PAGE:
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Gendered Citation Patterns across Political Science and Social Science Methodology Fields

Published online by Cambridge University Press:  31 July 2018

Michelle L. Dion
Affiliation:
Associate Professor, Department of Political Science, McMaster University, Hamilton, ON, L8S 4M4 Canada. Email: dionm@mcmaster.ca
Jane Lawrence Sumner
Affiliation:
Assistant Professor and Benjamin E. Lippincott Chair in Political Economy, Department of Political Science, University of Minnesota, Minneapolis, MN 55455, USA. Email: jlsumner@umn.edu
Sara McLaughlin Mitchell*
Affiliation:
F. Wendell Miller Professor, Department of Political Science, University of Iowa, Iowa City, IA 52242, USA. Email: sara-mitchell@uiowa.edu
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Abstract

Accumulated evidence identifies discernible gender gaps across many dimensions of professional academic careers including salaries, publication rates, journal placement, career progress, and academic service. Recent work in political science also reveals gender gaps in citations, with articles written by men citing work by other male scholars more often than work by female scholars. This study estimates the gender gap in citations across political science subfields and across methodological subfields within political science, sociology, and economics. The research design captures variance across research areas in terms of the underlying distribution of female scholars. We expect that subfields within political science and social science disciplines with more women will have smaller gender citation gaps, a reduction of the “Matthew effect” where men’s research is viewed as the most central and important in a field. However, gender citation gaps may persist if a “Matilda effect” occurs whereby women’s research is viewed as less important or their ideas are attributed to male scholars, even as a field becomes more diverse. Analysing all articles published from 2007–2016 in several journals, we find that female scholars are significantly more likely than mixed gender or male author teams to cite research by their female peers, but that these citation rates vary depending on the overall distribution of women in their field. More gender diverse subfields and disciplines produce smaller gender citation gaps, consistent with a reduction in the “Matthew effect”. However, we also observe undercitation of work by women, even in journals that publish mostly female authors. While improvements in gender diversity in academia increase the visibility and impact of scholarly work by women, implicit biases in citation practices in the social sciences persist.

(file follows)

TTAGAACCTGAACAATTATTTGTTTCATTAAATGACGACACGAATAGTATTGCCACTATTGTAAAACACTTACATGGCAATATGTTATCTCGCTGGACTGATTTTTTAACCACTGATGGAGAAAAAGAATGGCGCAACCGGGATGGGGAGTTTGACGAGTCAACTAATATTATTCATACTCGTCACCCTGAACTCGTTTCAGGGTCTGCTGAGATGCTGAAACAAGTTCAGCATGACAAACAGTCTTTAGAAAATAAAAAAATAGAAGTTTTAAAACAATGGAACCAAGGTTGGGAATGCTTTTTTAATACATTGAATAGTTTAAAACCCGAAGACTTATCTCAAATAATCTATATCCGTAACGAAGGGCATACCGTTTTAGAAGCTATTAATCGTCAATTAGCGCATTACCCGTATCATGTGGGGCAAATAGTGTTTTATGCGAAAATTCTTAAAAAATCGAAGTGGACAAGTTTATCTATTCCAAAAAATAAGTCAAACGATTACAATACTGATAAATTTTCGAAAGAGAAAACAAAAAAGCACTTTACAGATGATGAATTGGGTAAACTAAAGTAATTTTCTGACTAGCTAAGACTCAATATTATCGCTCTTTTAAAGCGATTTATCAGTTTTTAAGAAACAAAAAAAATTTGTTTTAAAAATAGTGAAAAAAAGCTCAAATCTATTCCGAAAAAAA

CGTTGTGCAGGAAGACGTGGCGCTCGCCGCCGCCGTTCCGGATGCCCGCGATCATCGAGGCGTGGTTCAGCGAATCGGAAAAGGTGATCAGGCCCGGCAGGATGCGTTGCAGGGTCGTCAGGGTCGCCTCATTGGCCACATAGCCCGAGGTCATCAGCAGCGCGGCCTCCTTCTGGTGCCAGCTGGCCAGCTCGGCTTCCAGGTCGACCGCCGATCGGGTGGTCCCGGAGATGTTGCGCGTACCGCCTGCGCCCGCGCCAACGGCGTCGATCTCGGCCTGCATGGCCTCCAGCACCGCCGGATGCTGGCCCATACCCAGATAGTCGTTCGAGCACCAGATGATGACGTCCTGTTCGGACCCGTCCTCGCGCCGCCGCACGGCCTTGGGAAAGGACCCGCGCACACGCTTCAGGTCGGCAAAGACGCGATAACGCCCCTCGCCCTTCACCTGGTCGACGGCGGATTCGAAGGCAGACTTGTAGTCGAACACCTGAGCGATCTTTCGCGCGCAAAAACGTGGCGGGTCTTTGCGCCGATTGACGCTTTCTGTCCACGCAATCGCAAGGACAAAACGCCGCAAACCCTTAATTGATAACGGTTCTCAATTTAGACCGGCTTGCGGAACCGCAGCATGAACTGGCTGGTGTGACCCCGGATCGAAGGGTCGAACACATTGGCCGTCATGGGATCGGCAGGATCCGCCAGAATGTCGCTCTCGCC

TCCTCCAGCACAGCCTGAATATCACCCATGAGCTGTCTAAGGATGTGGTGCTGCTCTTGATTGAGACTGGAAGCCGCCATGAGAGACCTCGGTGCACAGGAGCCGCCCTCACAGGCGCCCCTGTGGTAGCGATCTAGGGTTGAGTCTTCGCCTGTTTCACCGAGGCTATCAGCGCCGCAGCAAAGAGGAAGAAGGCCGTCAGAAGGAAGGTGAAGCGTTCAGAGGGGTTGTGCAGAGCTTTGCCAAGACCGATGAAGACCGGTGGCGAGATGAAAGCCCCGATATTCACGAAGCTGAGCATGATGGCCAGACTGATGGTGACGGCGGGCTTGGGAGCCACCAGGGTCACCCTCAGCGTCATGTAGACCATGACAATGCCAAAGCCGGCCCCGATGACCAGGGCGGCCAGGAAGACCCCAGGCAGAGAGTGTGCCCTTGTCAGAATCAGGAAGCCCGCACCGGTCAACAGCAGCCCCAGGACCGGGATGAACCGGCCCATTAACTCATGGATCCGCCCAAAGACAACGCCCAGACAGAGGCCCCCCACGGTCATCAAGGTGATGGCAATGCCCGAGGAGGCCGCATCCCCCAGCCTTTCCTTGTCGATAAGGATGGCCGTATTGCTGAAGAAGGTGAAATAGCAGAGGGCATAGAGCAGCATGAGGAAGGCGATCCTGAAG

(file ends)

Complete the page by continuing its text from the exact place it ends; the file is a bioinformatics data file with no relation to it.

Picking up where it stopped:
Type
Articles
Copyright
Copyright © The Author(s) 2018. Published by Cambridge University Press on behalf of the Society for Political Methodology. 

1 Introduction

Academics invest a great deal of energy into understanding factors that explain variance in citations to published research. When making decisions for raises, tenure and promotion cases, grants, and research awards, citations become a natural benchmark for assessing the impact of scholarly work. Journals regularly report their annual impact factor scores as measures of their success. Scholars use a variety of citation measures, including total citation counts, the h-index, the e-index, and Altmetrics.Footnote 1 Accruing citations to one’s work can increase the chances for future citations through websites that incorporate citations into their search algorithms (e.g. Google). Self-citations can also be accumulating, such that the promotion of one’s own work in an article can increase citations to that research in the future (Fowler and Aksnes Reference Fowler and Aksnes2007).Footnote 2 In short, there are many career and financialFootnote 3 benefits that can accrue to scholars who can successfully capture attention in the citation market.

However, research suggests that some scholars are more advantaged in capturing citations than others. Analyses across multiple disciplines confirm the presence of a gender citation gap, whereby male scholars achieve a higher number of citations to their work than female scholars in the same fields. While some subfields’ citation networks are male-dominated because there are few female scholars to be cited (a “Matthew effect”), women’s research may also be less central in the network of scholarly citations, and a “Matilda effect” can emerge (Rossiter Reference Rossiter1993), where women’s contributions are less recognized or where women’s research findings are attributed to other male scholars. Yet there are differences across academic disciplines suggesting that the context within which female scholars publish can matter for the accruing of scholarly citations. Ferber’s (Reference Ferber1988) analyses of citation patterns in multiple disciplines suggest that the presence of a critical mass of female scholars could help to eliminate the citation gender gap.